Republican presidential candidate Jeb Bush reasserted his anti-choice credentials during an interview on Wednesday, voicing his support for the end of legal abortion under Roe v. Wade and for the expansion of federal funding for crisis pregnancy centers (CPCs).
Speaking with the Associated Press as part of its “AP Conversation” series, Bush told the news outlet that he was running for president to “make sure that the conservative cause is advanced. Not just in talk shows and think-tanks and wherever conservatism is talked about in all sorts of different ways, but in governing.”
“I’d like to see Roe v. Wade overturned,” Bush went on, outlining his hope that the Supreme Court would ultimately leave abortion legality up to the states to decide, deeming them to be “the proper place for its regulation.”
Bush suggested that if elected, he would not pick judicial appointments solely on their position on abortion, but would instead choose based on their records and philosophies as conservatives.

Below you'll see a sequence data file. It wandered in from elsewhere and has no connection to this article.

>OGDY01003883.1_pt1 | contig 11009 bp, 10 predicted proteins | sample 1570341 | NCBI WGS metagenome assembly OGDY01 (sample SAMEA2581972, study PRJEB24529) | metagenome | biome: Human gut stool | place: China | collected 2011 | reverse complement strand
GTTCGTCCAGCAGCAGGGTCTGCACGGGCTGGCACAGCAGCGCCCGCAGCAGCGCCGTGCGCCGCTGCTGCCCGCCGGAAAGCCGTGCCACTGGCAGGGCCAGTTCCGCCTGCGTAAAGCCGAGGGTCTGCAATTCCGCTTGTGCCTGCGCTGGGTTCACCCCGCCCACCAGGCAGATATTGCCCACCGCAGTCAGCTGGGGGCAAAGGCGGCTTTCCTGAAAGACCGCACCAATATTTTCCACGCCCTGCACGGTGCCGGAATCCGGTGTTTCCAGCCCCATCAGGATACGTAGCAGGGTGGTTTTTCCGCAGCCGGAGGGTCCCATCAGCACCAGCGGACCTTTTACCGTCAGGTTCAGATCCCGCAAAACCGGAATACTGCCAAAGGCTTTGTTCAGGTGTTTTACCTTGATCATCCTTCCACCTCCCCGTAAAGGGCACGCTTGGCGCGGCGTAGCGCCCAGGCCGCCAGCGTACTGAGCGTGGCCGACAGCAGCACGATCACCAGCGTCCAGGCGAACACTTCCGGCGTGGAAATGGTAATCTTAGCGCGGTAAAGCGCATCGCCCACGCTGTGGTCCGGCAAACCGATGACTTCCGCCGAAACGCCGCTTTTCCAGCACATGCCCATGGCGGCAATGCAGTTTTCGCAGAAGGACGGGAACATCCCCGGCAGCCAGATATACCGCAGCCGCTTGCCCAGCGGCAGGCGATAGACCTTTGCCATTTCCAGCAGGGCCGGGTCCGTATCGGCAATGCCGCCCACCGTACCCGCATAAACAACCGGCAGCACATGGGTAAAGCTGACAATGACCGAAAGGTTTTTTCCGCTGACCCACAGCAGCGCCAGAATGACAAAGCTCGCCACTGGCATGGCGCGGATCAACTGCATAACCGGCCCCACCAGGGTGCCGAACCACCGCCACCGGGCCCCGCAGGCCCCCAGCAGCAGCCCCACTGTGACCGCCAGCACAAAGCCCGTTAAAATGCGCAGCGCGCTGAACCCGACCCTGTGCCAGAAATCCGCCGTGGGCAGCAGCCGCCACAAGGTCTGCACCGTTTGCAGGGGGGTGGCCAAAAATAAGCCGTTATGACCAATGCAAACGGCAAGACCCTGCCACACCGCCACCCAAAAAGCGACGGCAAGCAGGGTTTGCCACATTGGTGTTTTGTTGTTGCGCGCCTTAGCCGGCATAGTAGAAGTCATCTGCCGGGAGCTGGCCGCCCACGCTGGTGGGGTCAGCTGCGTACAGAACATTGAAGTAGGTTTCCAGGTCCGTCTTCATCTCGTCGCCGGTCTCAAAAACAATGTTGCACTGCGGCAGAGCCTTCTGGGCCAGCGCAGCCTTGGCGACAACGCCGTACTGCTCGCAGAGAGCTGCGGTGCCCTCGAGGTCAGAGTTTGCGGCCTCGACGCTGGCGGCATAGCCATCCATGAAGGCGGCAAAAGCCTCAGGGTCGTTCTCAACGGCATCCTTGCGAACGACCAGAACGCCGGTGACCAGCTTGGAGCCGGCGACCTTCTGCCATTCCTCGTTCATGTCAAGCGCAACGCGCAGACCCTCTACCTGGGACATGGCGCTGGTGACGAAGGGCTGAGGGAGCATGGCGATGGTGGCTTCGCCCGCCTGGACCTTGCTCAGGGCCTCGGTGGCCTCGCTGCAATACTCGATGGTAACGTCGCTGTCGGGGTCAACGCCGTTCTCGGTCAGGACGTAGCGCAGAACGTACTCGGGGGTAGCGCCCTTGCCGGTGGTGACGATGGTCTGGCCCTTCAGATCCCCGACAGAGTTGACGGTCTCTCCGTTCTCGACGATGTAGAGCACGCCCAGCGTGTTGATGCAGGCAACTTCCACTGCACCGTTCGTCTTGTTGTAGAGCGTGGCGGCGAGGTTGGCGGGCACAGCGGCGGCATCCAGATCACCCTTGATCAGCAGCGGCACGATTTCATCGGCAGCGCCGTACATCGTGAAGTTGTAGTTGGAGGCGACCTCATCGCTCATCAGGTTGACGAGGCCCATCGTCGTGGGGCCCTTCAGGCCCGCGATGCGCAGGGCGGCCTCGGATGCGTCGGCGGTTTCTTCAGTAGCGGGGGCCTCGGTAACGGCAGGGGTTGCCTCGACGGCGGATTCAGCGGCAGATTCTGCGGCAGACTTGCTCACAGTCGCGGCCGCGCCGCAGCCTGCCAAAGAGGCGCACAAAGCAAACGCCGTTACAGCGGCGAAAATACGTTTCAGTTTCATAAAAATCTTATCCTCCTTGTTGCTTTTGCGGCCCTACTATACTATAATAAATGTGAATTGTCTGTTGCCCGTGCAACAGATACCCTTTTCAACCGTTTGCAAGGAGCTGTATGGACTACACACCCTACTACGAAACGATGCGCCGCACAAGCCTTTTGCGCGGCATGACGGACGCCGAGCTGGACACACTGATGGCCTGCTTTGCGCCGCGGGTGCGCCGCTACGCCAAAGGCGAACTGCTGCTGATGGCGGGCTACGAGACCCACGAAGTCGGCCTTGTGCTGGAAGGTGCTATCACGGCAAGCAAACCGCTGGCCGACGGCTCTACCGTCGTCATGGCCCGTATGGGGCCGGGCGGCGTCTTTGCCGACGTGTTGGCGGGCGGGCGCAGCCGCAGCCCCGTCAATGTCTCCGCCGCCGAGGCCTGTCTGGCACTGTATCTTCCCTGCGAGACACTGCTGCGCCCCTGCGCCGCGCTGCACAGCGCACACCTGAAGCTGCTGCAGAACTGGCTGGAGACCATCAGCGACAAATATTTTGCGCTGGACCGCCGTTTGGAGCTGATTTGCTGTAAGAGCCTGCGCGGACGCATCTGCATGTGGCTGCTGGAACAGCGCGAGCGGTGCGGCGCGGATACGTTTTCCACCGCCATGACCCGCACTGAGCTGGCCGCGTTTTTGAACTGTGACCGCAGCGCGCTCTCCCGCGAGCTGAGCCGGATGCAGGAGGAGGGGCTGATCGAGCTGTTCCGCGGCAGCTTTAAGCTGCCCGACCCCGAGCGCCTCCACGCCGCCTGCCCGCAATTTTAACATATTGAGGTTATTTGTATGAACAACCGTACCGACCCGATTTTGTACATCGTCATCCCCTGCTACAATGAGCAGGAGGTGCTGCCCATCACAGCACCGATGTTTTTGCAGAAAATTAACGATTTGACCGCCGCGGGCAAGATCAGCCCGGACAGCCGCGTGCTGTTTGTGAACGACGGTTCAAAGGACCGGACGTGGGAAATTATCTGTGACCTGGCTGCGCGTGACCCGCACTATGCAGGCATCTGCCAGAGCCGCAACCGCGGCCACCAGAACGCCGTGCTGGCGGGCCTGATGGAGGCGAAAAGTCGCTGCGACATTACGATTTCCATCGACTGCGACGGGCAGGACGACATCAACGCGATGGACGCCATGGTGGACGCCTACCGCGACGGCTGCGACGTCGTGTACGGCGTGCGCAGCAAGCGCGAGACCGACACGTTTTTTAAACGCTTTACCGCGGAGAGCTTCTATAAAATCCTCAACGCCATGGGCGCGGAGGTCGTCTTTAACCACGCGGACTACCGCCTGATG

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The former Florida governor continued in the interview with AP to detail his intention to work with Congress to ensure Planned Parenthood wouldn’t receive federal funding, and instead promote adoption programs. He also committed to the expansion of CPCs, which, reports have shown, regularly lie to patients in order to persuade them not to get an abortion.
Bush has a long history of vocal support for CPCs, and even stumped at one during a campaign stop in South Carolina last July.
“We were the only state, I believe, to have funded with state monies crisis pregnancy centers to provide counselors so that these not-for-profits … could act on their mission,” Bush bragged of the legislation during an April 2015 interview with anti-choice organization Focus on the Family. “It was a godsend for these crisis pregnancy centers.”
Florida is not the only state to have funded CPCs—at least 11 states have directly funded CPCs, and many states have similar anti-choice license plate programs.
During his tenure as governor of Florida, Bush, who called himself “the most pro-life governor in modern times,” did succeed in defunding Planned Parenthood in the state. Bush’s anti-choice push left the state with poor health outcomes, and by 2014 Florida had tied Arkansas and Oklahoma as the worst state for women’s well-being, according to an analysis by the Center for Reproductive Rights.
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